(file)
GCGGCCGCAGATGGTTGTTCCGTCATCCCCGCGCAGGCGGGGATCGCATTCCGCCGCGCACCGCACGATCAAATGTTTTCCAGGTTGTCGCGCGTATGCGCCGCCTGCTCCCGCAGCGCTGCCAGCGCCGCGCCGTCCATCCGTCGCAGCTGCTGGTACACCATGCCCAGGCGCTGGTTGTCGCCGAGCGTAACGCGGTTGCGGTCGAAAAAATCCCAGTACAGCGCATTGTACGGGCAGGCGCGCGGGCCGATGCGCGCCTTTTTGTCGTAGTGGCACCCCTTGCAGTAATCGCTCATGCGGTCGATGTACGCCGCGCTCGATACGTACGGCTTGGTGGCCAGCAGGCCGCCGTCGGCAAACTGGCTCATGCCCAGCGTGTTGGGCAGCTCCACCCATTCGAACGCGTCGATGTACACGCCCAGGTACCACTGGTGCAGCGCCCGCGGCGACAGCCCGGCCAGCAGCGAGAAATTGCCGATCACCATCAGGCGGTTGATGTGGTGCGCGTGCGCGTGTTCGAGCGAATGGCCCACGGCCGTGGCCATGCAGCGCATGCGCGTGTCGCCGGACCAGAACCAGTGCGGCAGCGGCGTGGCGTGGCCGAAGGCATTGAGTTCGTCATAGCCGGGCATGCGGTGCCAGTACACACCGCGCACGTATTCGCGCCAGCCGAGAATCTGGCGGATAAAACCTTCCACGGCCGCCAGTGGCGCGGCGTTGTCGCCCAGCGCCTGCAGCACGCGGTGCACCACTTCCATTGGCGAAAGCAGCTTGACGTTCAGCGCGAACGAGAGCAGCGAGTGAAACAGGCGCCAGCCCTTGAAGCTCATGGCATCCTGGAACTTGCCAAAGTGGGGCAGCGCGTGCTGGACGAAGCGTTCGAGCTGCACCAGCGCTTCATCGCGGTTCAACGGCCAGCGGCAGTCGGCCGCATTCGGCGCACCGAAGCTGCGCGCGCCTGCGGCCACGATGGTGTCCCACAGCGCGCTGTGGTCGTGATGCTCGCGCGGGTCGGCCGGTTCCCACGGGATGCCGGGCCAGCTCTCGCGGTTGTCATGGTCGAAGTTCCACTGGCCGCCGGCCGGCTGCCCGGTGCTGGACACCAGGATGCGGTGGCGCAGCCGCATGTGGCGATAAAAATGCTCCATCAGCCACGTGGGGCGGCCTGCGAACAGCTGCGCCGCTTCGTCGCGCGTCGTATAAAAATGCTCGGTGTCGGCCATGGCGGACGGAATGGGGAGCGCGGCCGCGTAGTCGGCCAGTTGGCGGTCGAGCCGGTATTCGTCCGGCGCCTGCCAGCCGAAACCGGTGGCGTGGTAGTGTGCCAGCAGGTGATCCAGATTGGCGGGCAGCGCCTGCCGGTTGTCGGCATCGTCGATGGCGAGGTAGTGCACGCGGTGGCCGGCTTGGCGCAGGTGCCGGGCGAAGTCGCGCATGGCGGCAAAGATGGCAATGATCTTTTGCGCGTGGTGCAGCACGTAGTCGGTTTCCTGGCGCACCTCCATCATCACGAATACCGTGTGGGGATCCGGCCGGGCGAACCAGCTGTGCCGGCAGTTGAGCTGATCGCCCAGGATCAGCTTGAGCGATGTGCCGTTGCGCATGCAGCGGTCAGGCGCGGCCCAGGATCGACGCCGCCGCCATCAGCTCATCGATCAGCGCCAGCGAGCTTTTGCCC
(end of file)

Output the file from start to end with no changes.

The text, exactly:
GCGGCCGCAGATGGTTGTTCCGTCATCCCCGCGCAGGCGGGGATCGCATTCCGCCGCGCACCGCACGATCAAATGTTTTCCAGGTTGTCGCGCGTATGCGCCGCCTGCTCCCGCAGCGCTGCCAGCGCCGCGCCGTCCATCCGTCGCAGCTGCTGGTACACCATGCCCAGGCGCTGGTTGTCGCCGAGCGTAACGCGGTTGCGGTCGAAAAAATCCCAGTACAGCGCATTGTACGGGCAGGCGCGCGGGCCGATGCGCGCCTTTTTGTCGTAGTGGCACCCCTTGCAGTAATCGCTCATGCGGTCGATGTACGCCGCGCTCGATACGTACGGCTTGGTGGCCAGCAGGCCGCCGTCGGCAAACTGGCTCATGCCCAGCGTGTTGGGCAGCTCCACCCATTCGAACGCGTCGATGTACACGCCCAGGTACCACTGGTGCAGCGCCCGCGGCGACAGCCCGGCCAGCAGCGAGAAATTGCCGATCACCATCAGGCGGTTGATGTGGTGCGCGTGCGCGTGTTCGAGCGAATGGCCCACGGCCGTGGCCATGCAGCGCATGCGCGTGTCGCCGGACCAGAACCAGTGCGGCAGCGGCGTGGCGTGGCCGAAGGCATTGAGTTCGTCATAGCCGGGCATGCGGTGCCAGTACACACCGCGCACGTATTCGCGCCAGCCGAGAATCTGGCGGATAAAACCTTCCACGGCCGCCAGTGGCGCGGCGTTGTCGCCCAGCGCCTGCAGCACGCGGTGCACCACTTCCATTGGCGAAAGCAGCTTGACGTTCAGCGCGAACGAGAGCAGCGAGTGAAACAGGCGCCAGCCCTTGAAGCTCATGGCATCCTGGAACTTGCCAAAGTGGGGCAGCGCGTGCTGGACGAAGCGTTCGAGCTGCACCAGCGCTTCATCGCGGTTCAACGGCCAGCGGCAGTCGGCCGCATTCGGCGCACCGAAGCTGCGCGCGCCTGCGGCCACGATGGTGTCCCACAGCGCGCTGTGGTCGTGATGCTCGCGCGGGTCGGCCGGTTCCCACGGGATGCCGGGCCAGCTCTCGCGGTTGTCATGGTCGAAGTTCCACTGGCCGCCGGCCGGCTGCCCGGTGCTGGACACCAGGATGCGGTGGCGCAGCCGCATGTGGCGATAAAAATGCTCCATCAGCCACGTGGGGCGGCCTGCGAACAGCTGCGCCGCTTCGTCGCGCGTCGTATAAAAATGCTCGGTGTCGGCCATGGCGGACGGAATGGGGAGCGCGGCCGCGTAGTCGGCCAGTTGGCGGTCGAGCCGGTATTCGTCCGGCGCCTGCCAGCCGAAACCGGTGGCGTGGTAGTGTGCCAGCAGGTGATCCAGATTGGCGGGCAGCGCCTGCCGGTTGTCGGCATCGTCGATGGCGAGGTAGTGCACGCGGTGGCCGGCTTGGCGCAGGTGCCGGGCGAAGTCGCGCATGGCGGCAAAGATGGCAATGATCTTTTGCGCGTGGTGCAGCACGTAGTCGGTTTCCTGGCGCACCTCCATCATCACGAATACCGTGTGGGGATCCGGCCGGGCGAACCAGCTGTGCCGGCAGTTGAGCTGATCGCCCAGGATCAGCTTGAGCGATGTGCCGTTGCGCATGCAGCGGTCAGGCGCGGCCCAGGATCGACGCCGCCGCCATCAGCTCATCGATCAGCGCCAGCGAGCTTTTGCCC